On Wednesday, the Delhi High Court upheld the state government’s ban on public gatherings during Chhath festival, saying any such event “could turn into a super spreader of the infection”. The High Court said, “right to life and health of the public at large cannot be sacrificed at the altar of a right to celebrate a festival.”
It is no secret why the pandemic spread all of a sudden in Delhi. There were huge crowds in markets for several consecutive days, but few people may have seen how people gathered at Diwali parties, shook hands, hugged one another and unintentionally spread the virus. There were family dinners and parties, after which entire families got the virus. The Delhi government was at its wits’ end. How many people could be challaned for not wearing masks, when entire crowds were moving around without a single mask on. Had the markets been locked down, it could have affected business and economy. Thousands of people turned up at railway stations and bus stands to go to their home states to celebrate Chhath Puja. Clearly, the Delhi government could neither anticipate nor control the crowds.
On Wednesday, I spoke to five top doctors from reputed Delhi hospitals. They described the Covid situation in Delhi as “explosive, grave and life-threatening”. The doctors disclosed how they had to phone several hospitals to beg for an ICU bed with a ventilator to save their patients. Some of them revealed how their patients died while waiting for ventilators. Even if the number of ICU beds is increased, doctors and paramedics are required to take care of patients lying on those beds in ICU. There is a shortage of doctors and health care workers too.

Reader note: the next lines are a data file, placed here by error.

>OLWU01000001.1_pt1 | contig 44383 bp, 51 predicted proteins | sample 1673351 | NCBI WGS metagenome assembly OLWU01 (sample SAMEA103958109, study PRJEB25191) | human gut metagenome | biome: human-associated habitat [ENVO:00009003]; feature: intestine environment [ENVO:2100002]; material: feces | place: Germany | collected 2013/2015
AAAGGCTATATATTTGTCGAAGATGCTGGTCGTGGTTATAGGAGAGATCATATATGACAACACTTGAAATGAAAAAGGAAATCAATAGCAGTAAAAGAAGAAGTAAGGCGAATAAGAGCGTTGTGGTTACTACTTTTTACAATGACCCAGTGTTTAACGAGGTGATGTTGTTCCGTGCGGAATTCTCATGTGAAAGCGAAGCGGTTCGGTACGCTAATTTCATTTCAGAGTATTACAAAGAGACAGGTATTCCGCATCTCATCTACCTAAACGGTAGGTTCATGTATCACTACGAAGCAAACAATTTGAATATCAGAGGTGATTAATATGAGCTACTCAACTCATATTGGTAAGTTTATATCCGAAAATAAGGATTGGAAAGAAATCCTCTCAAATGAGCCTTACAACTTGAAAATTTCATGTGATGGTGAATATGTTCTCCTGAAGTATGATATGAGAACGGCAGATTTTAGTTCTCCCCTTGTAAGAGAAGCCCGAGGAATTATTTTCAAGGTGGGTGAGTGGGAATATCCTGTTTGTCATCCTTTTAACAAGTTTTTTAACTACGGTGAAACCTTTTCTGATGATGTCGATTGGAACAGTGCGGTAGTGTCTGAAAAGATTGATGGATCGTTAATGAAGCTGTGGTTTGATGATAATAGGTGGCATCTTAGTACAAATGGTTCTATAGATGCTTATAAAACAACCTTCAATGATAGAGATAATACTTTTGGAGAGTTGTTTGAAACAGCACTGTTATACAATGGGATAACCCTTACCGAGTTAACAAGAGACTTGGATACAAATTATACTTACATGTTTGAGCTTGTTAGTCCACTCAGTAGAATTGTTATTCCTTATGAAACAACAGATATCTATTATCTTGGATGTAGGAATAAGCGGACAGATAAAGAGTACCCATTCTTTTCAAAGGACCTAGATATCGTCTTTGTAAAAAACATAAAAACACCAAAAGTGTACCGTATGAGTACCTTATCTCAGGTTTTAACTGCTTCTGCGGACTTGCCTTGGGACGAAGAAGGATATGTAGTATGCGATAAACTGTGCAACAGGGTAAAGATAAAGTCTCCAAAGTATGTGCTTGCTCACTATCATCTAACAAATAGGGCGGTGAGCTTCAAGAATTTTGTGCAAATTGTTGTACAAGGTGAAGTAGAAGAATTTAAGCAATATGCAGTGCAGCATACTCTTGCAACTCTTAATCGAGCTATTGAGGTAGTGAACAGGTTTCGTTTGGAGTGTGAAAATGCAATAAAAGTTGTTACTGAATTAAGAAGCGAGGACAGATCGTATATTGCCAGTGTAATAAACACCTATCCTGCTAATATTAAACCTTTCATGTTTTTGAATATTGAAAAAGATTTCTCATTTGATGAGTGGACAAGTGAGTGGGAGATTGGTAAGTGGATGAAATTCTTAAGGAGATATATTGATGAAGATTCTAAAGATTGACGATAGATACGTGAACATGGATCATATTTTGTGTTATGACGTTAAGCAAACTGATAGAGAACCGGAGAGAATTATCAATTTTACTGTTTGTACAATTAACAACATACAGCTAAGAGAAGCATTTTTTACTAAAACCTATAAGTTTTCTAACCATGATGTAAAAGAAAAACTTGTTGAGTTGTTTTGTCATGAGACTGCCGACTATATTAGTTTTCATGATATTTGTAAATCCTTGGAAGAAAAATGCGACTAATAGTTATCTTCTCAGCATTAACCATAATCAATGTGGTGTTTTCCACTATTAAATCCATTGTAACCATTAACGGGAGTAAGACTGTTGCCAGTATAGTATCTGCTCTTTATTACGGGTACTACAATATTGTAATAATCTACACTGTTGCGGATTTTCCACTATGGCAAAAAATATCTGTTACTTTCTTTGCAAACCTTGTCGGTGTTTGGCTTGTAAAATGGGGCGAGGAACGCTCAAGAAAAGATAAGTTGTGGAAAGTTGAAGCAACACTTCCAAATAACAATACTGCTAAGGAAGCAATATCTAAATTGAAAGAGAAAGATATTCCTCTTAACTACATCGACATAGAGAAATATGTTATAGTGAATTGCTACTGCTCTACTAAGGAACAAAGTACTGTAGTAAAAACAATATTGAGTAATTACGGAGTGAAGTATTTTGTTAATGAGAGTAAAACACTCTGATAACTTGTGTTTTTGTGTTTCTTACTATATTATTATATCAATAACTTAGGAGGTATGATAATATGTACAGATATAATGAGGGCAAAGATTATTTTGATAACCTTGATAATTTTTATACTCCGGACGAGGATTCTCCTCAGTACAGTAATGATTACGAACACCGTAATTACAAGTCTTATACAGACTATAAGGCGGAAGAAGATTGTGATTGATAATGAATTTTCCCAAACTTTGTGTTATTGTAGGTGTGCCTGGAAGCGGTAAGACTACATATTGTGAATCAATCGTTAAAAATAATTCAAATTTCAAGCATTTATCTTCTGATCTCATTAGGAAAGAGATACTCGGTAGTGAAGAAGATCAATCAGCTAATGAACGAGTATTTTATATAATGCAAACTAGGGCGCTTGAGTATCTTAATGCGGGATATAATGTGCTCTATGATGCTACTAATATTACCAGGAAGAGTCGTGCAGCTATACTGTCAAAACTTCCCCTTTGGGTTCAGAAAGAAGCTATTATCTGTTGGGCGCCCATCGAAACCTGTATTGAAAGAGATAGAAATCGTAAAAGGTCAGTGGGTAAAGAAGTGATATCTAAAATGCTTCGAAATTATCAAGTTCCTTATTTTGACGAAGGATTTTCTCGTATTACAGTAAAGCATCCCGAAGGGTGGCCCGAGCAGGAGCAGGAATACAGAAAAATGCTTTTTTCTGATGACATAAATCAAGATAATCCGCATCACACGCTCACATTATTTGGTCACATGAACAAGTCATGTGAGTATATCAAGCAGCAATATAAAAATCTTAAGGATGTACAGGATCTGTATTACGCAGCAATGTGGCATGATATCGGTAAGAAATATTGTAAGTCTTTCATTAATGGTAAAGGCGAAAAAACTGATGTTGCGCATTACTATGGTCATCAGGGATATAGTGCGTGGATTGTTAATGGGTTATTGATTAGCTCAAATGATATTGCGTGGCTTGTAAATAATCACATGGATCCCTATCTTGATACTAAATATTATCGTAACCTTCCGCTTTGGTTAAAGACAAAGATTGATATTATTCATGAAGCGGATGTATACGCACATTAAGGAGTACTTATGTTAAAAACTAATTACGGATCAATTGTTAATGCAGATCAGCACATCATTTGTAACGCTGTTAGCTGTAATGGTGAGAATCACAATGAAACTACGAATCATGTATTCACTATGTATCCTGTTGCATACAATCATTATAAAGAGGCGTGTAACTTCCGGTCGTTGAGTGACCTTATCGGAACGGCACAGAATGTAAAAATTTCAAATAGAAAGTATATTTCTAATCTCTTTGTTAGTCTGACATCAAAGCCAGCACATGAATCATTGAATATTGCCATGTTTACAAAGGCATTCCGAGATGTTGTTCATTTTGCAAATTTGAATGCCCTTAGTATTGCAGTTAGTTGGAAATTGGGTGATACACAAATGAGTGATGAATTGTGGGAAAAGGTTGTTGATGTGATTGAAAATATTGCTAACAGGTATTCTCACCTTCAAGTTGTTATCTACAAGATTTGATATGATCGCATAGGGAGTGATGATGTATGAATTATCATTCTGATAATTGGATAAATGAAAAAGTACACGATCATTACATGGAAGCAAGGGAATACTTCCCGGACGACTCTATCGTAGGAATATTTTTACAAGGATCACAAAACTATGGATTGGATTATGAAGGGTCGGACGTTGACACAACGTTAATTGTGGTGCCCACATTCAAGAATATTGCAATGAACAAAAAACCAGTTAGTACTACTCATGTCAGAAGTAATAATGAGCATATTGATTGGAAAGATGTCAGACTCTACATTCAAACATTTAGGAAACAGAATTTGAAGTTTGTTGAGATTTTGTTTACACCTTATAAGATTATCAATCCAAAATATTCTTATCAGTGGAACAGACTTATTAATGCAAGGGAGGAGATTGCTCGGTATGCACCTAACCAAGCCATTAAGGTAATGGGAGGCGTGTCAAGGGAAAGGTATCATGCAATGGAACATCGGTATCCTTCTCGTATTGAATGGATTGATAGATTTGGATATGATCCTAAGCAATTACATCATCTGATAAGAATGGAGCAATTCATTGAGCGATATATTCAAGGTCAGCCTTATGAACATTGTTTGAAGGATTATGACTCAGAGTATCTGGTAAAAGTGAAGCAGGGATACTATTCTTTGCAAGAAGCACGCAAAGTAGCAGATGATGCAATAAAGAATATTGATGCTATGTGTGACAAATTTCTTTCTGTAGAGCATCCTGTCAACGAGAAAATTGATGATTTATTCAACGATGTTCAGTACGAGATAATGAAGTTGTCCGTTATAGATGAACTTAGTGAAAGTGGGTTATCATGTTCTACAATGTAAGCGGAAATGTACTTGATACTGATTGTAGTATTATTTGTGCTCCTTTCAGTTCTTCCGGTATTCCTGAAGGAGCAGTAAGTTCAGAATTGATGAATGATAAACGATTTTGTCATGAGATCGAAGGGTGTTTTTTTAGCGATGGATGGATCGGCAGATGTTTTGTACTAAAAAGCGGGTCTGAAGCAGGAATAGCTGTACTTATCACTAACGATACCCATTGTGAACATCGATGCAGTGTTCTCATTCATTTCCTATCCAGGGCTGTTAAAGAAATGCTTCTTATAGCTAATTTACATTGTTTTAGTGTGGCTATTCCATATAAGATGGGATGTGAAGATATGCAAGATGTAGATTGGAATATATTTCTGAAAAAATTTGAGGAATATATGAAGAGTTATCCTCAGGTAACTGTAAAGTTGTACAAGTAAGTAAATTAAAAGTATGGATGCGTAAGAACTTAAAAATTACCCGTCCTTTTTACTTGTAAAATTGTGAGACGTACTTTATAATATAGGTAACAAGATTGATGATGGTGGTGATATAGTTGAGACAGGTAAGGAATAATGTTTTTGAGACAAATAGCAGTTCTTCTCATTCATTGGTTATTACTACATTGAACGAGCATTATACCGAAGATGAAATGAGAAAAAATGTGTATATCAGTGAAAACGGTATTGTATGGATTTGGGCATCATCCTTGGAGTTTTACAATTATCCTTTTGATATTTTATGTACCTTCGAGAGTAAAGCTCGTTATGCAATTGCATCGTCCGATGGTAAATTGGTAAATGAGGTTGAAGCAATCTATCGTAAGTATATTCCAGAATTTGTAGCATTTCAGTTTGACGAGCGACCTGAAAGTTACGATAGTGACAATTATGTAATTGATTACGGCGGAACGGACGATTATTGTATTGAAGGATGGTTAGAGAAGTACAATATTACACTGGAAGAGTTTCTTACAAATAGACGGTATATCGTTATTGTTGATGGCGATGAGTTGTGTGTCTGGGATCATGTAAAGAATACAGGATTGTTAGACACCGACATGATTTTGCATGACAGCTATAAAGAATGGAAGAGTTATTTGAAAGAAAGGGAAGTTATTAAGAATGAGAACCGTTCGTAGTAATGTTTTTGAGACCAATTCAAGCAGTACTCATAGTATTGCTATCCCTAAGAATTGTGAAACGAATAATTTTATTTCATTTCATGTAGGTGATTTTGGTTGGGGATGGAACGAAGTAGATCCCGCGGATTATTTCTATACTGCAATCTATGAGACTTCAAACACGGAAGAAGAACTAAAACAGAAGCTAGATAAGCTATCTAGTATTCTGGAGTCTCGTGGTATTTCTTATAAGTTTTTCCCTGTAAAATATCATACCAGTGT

When I asked them about the way out of this crisis, the doctors said, it is the same that we have been saying for the last eight months. Wear masks, maintain social distancing and frequently wash your hands after returning home or after touching objects that enter your home from outside.
About the ugly politics that is going on in Delhi over the ban on Chhath Puja, I have this to say. There are 30 to 35 per cent people from Bihar and UP staying in Delhi. Out of 1.4 crore voters, there are 40 lakh voters from UP, Purvanchal and Bihar. Most of the political parties try their best to articulate the grievances of this community. But given the present Covid crisis in Delhi, I feel, political leaders should not insist on public gatherings to celebrate Chhath festival.
Perform Chhath Puja at home. If one can perform Diwali Puja at home, then one can also celebrate Chhath festival and offer prayers to Sun God. It is not wise to drag politics in matters relating to public health and religious faith. This applies not only to Delhi but also to Mumbai, where a large number of people from UP and Bihar celebrate Chhath festival in public.